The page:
On the eve of the election an email from Nicola Sturgeon said that it was #SNPbecause day. The opportunity we have to share our reasons for voting SNP.
A quick glance at Twitter shows that some people are thankful for the free stuff: prescriptions, tuition fees, bus passes. Some because they’re a party that stands only in and up for Scotland – a fair point. Some because the SNP will make Scotland “fairer and more prosperous” whatever that means. And some put their dislike of the Tories and David Cameron out there as their reasons.
It’s all a little bit sycophantic to us – like being at school and wanting to sit at the cool kids table.
The SNP are going to win tomorrow’s election and, in all but the most staggering of upsets, will govern with a majority for another term.
What will they do with it? The SNP are reactionary not revolutionary. They’re managers, not disrupters. Their ambition extends to not messing up or pissing anyone off. In short, we don’t think they’ll do much.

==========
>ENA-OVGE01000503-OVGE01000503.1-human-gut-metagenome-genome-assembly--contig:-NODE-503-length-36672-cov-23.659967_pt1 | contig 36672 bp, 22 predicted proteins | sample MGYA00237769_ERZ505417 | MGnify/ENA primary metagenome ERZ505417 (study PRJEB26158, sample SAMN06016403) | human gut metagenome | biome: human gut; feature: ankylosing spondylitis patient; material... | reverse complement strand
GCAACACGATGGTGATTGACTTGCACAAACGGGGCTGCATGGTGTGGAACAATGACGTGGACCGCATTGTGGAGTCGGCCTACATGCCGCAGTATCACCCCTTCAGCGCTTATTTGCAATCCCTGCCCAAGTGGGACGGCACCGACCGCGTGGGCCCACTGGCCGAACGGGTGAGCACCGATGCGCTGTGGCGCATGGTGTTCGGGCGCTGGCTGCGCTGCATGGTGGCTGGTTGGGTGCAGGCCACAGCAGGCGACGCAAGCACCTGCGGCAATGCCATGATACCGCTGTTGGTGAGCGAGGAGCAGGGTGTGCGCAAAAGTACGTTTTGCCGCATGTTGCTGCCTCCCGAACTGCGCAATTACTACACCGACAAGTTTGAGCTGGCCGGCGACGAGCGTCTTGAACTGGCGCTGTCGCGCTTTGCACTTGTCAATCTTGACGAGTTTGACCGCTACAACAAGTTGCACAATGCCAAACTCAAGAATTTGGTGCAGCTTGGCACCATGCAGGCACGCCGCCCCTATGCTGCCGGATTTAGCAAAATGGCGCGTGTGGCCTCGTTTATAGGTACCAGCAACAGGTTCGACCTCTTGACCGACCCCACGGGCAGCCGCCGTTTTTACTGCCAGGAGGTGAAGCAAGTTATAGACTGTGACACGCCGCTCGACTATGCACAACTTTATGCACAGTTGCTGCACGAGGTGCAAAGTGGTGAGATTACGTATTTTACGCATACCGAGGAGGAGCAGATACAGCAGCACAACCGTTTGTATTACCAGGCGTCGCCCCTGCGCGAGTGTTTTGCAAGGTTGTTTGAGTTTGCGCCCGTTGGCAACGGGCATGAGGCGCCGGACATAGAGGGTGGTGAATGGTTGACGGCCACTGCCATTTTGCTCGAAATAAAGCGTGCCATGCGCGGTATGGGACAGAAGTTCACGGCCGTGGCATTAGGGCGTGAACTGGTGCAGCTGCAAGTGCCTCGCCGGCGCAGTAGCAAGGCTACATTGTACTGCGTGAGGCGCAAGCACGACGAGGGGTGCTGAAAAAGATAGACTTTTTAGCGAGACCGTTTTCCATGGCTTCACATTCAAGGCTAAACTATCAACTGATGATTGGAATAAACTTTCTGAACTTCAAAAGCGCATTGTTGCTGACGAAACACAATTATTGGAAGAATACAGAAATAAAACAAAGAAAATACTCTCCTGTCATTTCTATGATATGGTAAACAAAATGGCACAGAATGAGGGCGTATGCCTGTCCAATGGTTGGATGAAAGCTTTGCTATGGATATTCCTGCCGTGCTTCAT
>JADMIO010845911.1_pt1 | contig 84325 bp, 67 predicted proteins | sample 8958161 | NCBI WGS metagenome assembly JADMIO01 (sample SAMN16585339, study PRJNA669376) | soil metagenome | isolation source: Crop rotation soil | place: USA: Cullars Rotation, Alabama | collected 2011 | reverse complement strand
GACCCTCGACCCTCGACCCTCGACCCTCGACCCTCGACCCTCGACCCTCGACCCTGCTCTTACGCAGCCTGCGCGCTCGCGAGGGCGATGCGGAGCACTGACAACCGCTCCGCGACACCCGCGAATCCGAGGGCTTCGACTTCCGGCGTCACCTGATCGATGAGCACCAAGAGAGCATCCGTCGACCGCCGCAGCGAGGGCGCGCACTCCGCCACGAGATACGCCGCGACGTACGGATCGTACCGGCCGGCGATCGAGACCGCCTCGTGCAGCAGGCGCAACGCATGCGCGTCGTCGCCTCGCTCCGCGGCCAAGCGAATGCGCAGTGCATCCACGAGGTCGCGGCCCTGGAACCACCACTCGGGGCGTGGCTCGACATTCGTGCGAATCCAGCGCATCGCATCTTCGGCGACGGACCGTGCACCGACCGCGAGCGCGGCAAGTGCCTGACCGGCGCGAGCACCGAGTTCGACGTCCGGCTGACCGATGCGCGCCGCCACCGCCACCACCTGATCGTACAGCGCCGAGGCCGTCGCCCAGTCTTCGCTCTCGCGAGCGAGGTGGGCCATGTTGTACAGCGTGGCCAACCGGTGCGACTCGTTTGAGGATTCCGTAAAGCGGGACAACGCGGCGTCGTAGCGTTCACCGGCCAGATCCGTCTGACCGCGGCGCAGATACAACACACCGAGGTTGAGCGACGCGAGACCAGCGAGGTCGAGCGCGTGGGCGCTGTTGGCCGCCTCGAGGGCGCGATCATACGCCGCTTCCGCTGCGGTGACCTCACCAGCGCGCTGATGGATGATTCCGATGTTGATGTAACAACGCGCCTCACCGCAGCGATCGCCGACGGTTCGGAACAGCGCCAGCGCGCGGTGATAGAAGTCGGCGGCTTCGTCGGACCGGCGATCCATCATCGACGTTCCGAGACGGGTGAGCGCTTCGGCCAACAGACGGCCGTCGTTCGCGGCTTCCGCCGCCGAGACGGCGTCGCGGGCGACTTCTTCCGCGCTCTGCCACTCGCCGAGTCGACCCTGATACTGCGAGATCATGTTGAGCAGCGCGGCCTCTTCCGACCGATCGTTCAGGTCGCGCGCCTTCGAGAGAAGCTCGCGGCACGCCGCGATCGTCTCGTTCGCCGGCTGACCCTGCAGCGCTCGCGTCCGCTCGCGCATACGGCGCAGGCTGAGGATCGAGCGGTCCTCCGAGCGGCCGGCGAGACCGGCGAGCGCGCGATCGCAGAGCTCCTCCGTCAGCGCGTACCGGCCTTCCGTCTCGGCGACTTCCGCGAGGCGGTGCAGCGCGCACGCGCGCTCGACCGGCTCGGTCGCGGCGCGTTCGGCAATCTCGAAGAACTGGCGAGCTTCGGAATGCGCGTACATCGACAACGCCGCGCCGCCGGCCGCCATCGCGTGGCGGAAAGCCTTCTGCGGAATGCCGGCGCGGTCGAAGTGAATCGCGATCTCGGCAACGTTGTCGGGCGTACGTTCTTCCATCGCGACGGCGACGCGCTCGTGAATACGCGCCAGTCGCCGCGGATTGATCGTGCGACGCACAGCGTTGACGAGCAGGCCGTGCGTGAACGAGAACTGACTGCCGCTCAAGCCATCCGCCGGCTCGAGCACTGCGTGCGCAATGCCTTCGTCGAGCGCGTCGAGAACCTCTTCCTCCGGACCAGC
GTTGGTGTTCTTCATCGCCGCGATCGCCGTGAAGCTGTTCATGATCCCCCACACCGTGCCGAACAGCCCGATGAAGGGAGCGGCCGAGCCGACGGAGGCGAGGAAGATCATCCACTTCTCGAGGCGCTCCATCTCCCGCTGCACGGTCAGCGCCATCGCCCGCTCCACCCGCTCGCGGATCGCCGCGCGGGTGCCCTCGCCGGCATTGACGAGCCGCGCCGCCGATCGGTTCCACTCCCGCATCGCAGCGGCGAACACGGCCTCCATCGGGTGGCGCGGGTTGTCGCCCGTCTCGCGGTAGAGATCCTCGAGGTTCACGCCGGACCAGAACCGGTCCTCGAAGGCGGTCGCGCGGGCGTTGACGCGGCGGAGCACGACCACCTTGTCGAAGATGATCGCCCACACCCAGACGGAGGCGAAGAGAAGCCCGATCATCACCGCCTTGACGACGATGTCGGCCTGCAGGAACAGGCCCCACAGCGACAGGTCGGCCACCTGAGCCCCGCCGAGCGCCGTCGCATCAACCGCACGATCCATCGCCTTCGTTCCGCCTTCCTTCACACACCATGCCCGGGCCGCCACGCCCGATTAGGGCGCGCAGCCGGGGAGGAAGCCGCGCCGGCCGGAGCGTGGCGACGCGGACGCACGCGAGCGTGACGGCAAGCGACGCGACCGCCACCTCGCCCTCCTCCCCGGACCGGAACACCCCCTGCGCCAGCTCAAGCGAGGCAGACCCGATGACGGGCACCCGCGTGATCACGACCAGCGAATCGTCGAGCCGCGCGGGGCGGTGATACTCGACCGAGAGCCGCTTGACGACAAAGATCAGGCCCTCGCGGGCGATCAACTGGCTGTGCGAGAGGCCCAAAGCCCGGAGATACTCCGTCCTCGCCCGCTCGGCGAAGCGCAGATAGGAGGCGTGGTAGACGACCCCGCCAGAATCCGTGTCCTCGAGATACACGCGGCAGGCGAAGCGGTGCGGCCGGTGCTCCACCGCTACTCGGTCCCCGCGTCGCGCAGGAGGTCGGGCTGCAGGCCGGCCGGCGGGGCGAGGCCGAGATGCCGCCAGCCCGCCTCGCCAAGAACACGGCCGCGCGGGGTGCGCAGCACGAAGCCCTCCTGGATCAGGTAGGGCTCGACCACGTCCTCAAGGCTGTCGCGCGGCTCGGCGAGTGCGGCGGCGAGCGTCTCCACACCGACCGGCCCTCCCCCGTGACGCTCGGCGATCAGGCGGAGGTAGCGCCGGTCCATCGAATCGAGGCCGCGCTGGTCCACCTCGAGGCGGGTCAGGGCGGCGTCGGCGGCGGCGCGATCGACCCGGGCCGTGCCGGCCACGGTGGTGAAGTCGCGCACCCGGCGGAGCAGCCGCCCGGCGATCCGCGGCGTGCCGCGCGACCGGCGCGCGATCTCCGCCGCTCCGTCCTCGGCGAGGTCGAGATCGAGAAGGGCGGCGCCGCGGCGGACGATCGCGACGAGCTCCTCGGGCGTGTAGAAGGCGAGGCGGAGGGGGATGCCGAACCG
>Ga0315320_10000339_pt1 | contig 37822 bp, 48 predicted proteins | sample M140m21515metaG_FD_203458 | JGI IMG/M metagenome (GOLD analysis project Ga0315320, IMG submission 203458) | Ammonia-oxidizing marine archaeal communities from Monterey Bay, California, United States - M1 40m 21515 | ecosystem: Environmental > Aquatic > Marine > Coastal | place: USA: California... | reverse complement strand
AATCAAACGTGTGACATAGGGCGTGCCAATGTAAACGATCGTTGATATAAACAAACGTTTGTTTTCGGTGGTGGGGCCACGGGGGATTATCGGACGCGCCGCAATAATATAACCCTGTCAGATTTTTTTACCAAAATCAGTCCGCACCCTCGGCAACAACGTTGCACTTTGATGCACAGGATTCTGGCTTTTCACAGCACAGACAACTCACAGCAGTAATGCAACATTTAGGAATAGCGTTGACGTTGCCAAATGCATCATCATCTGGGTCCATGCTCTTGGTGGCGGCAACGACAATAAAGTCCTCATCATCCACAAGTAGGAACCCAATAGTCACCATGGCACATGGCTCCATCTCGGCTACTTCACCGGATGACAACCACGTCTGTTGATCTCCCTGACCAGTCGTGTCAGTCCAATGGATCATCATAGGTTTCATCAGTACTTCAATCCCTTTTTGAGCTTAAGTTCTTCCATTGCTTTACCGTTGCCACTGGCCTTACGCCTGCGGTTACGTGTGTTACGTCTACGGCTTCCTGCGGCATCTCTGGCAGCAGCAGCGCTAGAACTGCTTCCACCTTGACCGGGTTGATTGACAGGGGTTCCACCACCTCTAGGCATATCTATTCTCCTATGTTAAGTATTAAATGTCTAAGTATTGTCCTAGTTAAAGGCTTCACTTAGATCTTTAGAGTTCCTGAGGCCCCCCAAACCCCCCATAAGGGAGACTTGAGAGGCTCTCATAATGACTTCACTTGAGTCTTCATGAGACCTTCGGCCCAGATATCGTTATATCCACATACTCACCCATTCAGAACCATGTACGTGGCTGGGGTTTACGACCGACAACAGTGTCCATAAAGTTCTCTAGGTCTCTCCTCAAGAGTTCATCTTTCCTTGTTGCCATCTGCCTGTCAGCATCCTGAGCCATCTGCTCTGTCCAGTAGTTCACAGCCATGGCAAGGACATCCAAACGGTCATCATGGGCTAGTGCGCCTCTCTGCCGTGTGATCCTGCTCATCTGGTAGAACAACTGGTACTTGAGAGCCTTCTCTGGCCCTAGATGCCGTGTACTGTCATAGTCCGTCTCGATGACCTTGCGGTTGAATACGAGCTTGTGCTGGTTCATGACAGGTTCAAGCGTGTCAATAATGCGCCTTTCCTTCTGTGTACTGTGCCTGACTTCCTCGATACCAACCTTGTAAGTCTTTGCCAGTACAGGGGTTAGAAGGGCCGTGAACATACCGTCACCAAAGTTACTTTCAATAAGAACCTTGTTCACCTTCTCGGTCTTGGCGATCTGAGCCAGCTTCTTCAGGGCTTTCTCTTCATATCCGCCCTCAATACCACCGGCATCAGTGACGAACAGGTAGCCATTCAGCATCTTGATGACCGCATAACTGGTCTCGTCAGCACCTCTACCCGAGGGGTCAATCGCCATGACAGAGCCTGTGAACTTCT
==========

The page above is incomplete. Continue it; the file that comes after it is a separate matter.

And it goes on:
How else can you explain the lack of improvement for our poorest students in higher education. Or the fact that since 2012/2013, there are 20k more people living in relative poverty. Or how, in admittedly tight financial circumstances, waiting times have been declining in recent years.
The fact is that as long as they keep the debate focused on which party is the most Scottish they’ll keep being successful electorally and without an opposition or second chamber to hold them to account it doesn’t matter how they perform in government.
Far from being a project in mass political engagement, Scotland has become the personal fiefdom of the SNP. As it was for Labour before it and the Scottish Unionists before that.
The point is the people are #SNPbecause, well, just because.